• Reply Ally April 17, 2017 at 11:07 am

    My Mrs. Brown by William Norwich would be a wonderful summer read–a contemporary novel in the coming-of-old-age category that was solidly four starts in my book. Also Navigating Early by Clare Vanderpool, ugh, amazing!!!

  • Reply Cindy Alberts April 17, 2017 at 11:37 am

    All fall down Jenifer Weiner
    I loved this book. Managing a household, children, a blog, husband etc the stress became to much for Allison and she becomes addicted to pain killers. Its a fun book and totally relatable(minus her pill addiction)

  • Reply Melanie April 17, 2017 at 12:06 pm

    I, Juan de Pareja – an older YA book that won the Newbery. It’s told from the point of view of a slave/assistant to the painter Diego Velasquez, based on true characters.

    To the Bright Edge of the World – absolutely the best book I read in 2016.

  • Reply Paige April 17, 2017 at 12:54 pm

    My friend Kelsey McMurtrey just wrote a book called, “One Day At A Time: 100 Days in the Life of a Mother” (here: and I haven’t read it yet, but am super excited to!

  • Reply Ella April 17, 2017 at 1:04 pm

    Station Eleven by Emily St. John Mandel is interesting – would love to hear your thoughts on it

  • Reply JoLee April 17, 2017 at 1:12 pm

    Have you read My Lady Jane yet? I thought it was really fun. It’s definitely on the silly side, and I’d highly recommend you listen to the audiobook. The narrator makes the story even more hilarious.

    My other suggestion is not fun. It’s rather serious and weighty. I highly recommend Symphony for the City of the Dead: Dmitri Shostakovich and the Siege of Leningrad. Read it while listening to Shostakovich’s music. Very powerful and a great book club pick too.

    (Also, loved Bone Gap, one of the other suggestions in the comments.)

  • Reply Jenny April 17, 2017 at 1:47 pm

    Things I’ve read/re-read recently:
    Fiction: In this House of Brede and Peacock Spring (YA) by Rumer Godden, When Hitler Stole Pink Rabbit series (Judith Kerr – her when the tiger came to tea illustrated books are great).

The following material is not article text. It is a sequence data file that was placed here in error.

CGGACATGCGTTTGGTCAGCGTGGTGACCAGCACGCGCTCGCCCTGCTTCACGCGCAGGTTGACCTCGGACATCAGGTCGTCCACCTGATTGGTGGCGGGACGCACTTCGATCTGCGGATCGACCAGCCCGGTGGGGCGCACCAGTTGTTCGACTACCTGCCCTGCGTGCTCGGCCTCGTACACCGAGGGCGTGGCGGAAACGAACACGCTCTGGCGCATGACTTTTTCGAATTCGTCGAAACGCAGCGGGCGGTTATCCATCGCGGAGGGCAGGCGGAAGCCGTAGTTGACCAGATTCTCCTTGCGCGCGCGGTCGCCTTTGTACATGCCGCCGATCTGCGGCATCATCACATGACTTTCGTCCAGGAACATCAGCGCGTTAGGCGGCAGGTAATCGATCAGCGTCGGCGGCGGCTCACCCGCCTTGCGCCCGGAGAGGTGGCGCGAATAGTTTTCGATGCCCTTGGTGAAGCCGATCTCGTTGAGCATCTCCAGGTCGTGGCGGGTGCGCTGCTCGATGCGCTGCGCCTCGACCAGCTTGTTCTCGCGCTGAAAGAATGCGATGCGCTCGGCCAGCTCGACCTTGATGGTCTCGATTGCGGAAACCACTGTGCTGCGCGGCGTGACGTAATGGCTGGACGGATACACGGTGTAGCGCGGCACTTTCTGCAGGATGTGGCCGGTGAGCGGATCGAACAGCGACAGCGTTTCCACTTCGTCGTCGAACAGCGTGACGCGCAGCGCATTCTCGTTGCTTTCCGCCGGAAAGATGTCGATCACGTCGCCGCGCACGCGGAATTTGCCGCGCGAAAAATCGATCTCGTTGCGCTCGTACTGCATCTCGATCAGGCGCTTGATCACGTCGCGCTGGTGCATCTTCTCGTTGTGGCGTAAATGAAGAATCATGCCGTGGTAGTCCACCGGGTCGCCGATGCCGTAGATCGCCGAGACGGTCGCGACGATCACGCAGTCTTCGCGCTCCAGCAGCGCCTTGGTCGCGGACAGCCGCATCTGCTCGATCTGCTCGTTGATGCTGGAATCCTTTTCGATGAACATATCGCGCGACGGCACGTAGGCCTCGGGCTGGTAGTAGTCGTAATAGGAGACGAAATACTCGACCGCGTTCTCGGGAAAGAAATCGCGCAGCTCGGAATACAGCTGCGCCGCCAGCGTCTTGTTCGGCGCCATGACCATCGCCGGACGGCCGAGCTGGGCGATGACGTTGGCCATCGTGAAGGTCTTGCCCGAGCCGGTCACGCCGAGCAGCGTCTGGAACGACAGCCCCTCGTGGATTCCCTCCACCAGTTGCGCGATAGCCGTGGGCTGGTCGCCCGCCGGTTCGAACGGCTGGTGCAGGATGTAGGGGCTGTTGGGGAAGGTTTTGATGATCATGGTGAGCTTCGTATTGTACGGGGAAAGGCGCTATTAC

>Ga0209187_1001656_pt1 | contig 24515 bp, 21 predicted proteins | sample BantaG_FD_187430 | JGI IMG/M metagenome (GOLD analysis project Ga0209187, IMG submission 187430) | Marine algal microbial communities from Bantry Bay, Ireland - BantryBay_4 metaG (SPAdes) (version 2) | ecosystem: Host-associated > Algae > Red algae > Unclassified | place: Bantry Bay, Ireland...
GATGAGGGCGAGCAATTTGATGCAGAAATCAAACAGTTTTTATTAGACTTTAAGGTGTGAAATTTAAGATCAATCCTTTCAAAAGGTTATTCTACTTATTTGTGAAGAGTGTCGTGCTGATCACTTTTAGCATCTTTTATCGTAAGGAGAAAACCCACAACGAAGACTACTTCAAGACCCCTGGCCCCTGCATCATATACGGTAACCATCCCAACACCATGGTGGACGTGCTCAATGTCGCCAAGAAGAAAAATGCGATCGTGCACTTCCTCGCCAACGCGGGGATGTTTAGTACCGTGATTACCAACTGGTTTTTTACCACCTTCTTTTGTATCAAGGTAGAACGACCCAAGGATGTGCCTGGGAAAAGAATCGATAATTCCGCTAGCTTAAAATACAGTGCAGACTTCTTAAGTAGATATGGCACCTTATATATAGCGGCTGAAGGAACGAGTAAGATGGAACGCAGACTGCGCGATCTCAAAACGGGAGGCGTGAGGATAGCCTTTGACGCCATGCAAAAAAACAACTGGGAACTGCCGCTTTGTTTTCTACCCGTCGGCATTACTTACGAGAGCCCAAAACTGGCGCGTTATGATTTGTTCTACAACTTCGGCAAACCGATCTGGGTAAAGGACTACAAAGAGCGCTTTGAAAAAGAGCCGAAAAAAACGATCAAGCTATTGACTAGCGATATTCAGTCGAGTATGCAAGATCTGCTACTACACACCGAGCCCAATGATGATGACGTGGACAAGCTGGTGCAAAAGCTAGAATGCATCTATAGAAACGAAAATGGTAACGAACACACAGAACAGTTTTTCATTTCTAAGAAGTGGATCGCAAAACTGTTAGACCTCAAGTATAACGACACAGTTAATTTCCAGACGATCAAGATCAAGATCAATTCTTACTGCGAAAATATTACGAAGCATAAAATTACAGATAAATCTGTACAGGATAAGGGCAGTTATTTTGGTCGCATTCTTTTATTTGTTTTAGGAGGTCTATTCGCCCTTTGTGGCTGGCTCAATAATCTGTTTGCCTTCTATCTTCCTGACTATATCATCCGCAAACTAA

Non-fiction: The Almost Nearly Perfect People (Michael Booth) about living in Denmark, Behind the Black Door (Sarah Brown) an account of living in Number 10 by a former UK Prime Minister’s wife, also Every Secret Thing by Gillian Slovo and Jerusalem: A Biography by Simon Sebag Montefiore (long but worth it)

  • Reply Chelsea April 17, 2017 at 2:07 pm

    I’m going to second It Ends with Us. So good, if (like Kristin mentioned) you are ok with a bit of rated R material.

    I’ll also second This is How it Always Is!

  • Reply Mikayla Fuge April 17, 2017 at 2:11 pm

    I’m just going to speak in support of some of the previously mentioned books: The Girl Who Drank the Moon (although I’m sure it’s already on your radar since it won the Newbery Medal. It 100% deserved it! I devoured it in less than three days), Talking As Fast As I Can on audio, and Navigating Early. All excellent!

  • Reply Andria April 17, 2017 at 3:15 pm

    The Year of Living Danishly (Helen Russell) soo funny and insightful.
    Also I’m so excited to read At Home in the World (Tsh Oxenreider) a memoir about a family of five and their trip around the world.

  • Reply Dawn April 17, 2017 at 4:05 pm

    The Arrangement by Sarah Dunn. I’m seeing it all over Instagram and excited to read it.

  • Reply Lori April 17, 2017 at 4:08 pm

    Ditto Ally’s recommendation of My Mrs Brown. It was fantastic. I also just finished Love Anthony by Lisa Genova. I really enjoyed it too.

  • Reply Joy Malacara April 17, 2017 at 4:22 pm

    I am almost finished with Hillbilly Elegy, which I started based on a recommendation from one of your previous posts. Another great memoir is Born a Crime by Trevor Noah. I highly recommend the audiobook. Listening to Trevor Noah retell his childhood growing up in South Africa is by turns eye-opening and hilarious.

  • Reply Jennifer Curran April 17, 2017 at 4:39 pm

    You may have read these already but I just read Boys in the Boat by Daniel James Brown and The Hiding Place by Corrie Ten Boom and they were both incredible books.

    • Reply Erikka April 19, 2017 at 5:46 pm

      I’m not a sports player, or watcher. This book still inspired and moved me to tears. It was well written and a captivating story. Even while knowing the ending, I couldn’t stop reading.

  • Reply New April 17, 2017 at 4:41 pm